Dry oloroso sherry/full-flavoured dry madeira
Producers at sherry dinners often partner this style of sherry with main course game dishes such as partridge or pheasant. It’s always an impressive match but one I think we’re all less linclined to indulge in over Christmas when there are so many good bottles of red wine around.
Leftovers though are another matter. This style of sherry and madeira is the perfect ingredient to jazz up a few tasty morsels of cold pheasant, duck or, best of all, goose or a sandwich made with any of those meats. It’s also the perfect accompaniment for a cold game pie or a rough country pat or terrine. I also tend to reach for this style of sherry with smoked meats such as duck, and venison and with cured meats such as bresaola and it makes a good match with strong hard cheeses such as mature Gouda, Mimolette, Parmigiano Reggiano and Asiago. While you’ve got the bottle open, a dash - heretical though it may sound to suggest it - also does wonders for a gravy or a rich beefy stew.
Sweet oloroso sherry/bual madeira, malaga, sweet moscatel
Sweet oloroso sherries, madeiras and moscatels can taste like Christmas pudding themselves so you may feel it’s overkill serving them wtith a Christmas cake or pudding. I’m not so sure about that. Christmas is a time for overindulgence so on the basis that you can’t have too much of a good thing I’d suggest adding a generous dollop of mascarpone or ice cream to your pud which will show off the puddingy flavours of your wine to perfection. They’ll also go with other Christmas bakery such as Stollen, panforte and similar products such as the delicious Australian Norcia Nutcake (in fact almost anything with dried fruits such as figs, dates or prunes). I once had an old Bual with a prune sabayon and it was a wonderful match.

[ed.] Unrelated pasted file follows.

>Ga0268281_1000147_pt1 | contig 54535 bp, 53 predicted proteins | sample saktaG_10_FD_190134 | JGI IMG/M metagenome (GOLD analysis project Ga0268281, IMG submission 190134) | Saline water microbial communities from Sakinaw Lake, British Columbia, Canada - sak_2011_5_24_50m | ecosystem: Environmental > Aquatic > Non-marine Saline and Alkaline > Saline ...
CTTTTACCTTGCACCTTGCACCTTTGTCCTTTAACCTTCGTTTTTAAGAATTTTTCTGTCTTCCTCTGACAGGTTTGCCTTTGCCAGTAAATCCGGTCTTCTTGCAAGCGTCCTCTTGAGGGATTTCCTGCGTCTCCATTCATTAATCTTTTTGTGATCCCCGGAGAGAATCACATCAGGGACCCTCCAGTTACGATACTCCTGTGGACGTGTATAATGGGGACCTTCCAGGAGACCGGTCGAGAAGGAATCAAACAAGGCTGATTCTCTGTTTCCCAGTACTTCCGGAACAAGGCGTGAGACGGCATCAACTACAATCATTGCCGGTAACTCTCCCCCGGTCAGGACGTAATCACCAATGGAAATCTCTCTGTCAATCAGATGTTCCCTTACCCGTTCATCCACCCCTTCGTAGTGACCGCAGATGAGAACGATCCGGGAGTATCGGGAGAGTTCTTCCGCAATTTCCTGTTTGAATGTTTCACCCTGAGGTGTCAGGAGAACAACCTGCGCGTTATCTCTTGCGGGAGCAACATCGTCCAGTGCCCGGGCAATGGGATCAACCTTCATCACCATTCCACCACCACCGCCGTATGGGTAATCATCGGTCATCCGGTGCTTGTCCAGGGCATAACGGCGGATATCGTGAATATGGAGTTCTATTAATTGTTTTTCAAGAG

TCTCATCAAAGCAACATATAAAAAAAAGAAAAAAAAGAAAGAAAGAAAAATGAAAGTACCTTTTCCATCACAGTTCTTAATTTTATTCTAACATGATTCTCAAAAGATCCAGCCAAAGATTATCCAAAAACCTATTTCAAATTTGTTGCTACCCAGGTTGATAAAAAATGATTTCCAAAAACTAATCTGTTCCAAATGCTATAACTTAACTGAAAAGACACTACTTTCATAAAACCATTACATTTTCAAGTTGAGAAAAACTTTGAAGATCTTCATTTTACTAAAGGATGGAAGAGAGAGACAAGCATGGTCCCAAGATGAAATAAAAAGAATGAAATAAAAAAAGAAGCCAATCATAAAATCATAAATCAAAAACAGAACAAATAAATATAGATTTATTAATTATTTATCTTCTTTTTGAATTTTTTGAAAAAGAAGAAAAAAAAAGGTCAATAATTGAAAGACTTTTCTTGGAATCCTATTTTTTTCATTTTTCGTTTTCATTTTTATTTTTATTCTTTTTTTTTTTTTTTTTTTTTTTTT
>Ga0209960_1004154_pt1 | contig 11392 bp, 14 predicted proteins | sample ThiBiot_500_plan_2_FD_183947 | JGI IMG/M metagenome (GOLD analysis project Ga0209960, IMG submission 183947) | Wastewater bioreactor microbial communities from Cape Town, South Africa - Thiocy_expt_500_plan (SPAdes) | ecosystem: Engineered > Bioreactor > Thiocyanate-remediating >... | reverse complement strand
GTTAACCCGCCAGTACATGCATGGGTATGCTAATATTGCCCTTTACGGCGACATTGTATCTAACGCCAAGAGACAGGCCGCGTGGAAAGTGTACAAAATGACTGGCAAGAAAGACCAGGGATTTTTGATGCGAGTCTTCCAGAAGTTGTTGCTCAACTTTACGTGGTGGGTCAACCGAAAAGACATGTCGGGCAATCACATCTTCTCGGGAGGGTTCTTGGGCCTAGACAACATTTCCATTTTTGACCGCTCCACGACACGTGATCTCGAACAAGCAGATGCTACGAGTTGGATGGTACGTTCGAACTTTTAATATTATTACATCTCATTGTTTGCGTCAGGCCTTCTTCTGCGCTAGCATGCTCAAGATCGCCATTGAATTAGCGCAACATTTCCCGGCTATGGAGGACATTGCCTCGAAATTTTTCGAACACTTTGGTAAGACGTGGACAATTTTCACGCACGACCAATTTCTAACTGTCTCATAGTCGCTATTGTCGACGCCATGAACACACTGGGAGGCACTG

You could also, if you fancied a break from mince pies, lay out a selection of Spanish nougat (turron), biscuits such as Polvorones and Ines Rosales (sweet olive oil-based biscuits) and dried fruits such as figs, dates and large moscatel raisins and serve them with sweet sherry instead of a dessert as a kind of sweet tapas.
And for another break with tradition why not try sweet sherry or madeira rather than port with your cheeseboard, especially with richly flavoured cheeses such as Mimolette and blue cheeses such as Gorgonzola or Cabrales.
Ultra sweet sherry/Malmsey madeira
Almost too rich to serve with anything else sweet with the possible exception of vanilla ice cream or - a signature dish at London’s much loved restaurant Moro - Malaga raisin ice cream with Pedro Ximenez. The temperature helps cut the sweetness. The sherry ads a real luxury note to the ice cream.
Late bottled vintage and other younger ruby ports/vin doux naturels such as Banyuls and Maury/late harvest Zinfandel